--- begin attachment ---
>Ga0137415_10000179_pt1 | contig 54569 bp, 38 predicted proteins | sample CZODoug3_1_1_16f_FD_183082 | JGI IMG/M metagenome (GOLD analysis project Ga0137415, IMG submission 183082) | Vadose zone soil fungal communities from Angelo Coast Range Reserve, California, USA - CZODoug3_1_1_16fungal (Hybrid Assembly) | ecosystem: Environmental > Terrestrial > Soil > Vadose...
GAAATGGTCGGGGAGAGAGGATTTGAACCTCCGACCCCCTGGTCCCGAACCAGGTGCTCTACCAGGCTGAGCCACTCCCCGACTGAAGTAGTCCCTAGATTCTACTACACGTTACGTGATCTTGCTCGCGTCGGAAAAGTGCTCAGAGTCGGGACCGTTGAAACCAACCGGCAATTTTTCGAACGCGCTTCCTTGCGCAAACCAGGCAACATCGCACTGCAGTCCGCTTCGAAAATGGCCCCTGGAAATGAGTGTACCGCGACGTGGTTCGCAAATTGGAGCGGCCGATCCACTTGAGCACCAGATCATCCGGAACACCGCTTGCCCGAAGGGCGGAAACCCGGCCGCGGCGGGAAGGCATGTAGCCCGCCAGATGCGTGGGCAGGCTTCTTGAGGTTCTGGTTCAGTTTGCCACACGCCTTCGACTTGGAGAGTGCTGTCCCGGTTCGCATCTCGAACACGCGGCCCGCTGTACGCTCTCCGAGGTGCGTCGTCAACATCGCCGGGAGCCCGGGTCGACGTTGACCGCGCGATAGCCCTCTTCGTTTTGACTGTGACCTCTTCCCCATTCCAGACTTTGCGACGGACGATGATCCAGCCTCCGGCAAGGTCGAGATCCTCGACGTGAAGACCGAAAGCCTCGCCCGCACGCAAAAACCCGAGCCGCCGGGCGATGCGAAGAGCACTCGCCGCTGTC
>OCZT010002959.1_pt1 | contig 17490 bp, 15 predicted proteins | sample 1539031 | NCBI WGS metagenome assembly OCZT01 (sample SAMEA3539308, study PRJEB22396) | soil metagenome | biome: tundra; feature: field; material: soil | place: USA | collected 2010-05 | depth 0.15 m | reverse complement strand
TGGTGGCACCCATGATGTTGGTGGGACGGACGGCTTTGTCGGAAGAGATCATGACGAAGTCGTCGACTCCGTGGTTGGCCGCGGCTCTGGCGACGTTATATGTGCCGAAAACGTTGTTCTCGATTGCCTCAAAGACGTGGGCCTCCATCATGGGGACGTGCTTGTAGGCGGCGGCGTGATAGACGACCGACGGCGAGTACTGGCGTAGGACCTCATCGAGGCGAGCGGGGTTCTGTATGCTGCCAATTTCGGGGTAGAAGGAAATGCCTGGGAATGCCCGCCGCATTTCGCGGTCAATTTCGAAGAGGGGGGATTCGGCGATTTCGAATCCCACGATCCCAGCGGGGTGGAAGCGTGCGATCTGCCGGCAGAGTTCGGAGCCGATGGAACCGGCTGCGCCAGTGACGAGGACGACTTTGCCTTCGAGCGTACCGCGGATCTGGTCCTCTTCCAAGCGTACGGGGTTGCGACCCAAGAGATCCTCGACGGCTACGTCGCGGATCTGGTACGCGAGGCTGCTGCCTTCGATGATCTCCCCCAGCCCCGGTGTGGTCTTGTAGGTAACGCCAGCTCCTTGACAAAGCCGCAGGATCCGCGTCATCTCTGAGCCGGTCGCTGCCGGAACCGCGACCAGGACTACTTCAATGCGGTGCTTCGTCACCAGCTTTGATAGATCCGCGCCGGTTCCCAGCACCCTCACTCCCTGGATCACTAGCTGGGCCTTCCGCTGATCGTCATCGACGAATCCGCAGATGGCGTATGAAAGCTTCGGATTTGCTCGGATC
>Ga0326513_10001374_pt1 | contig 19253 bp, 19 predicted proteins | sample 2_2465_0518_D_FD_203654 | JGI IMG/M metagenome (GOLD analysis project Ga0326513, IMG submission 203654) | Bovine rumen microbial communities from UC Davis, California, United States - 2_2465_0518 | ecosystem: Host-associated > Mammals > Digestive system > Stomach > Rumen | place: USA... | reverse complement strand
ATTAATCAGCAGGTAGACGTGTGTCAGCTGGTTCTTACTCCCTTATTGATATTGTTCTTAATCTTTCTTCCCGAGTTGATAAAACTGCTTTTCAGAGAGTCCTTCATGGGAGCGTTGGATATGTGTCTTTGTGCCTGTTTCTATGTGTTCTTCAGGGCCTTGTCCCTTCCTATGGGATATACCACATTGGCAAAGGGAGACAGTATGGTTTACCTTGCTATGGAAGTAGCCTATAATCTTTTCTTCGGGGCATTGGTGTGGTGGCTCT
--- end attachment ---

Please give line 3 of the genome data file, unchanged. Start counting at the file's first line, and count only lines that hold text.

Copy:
>OCZT010002959.1_pt1 | contig 17490 bp, 15 predicted proteins | sample 1539031 | NCBI WGS metagenome assembly OCZT01 (sample SAMEA3539308, study PRJEB22396) | soil metagenome | biome: tundra; feature: field; material: soil | place: USA | collected 2010-05 | depth 0.15 m | reverse complement strand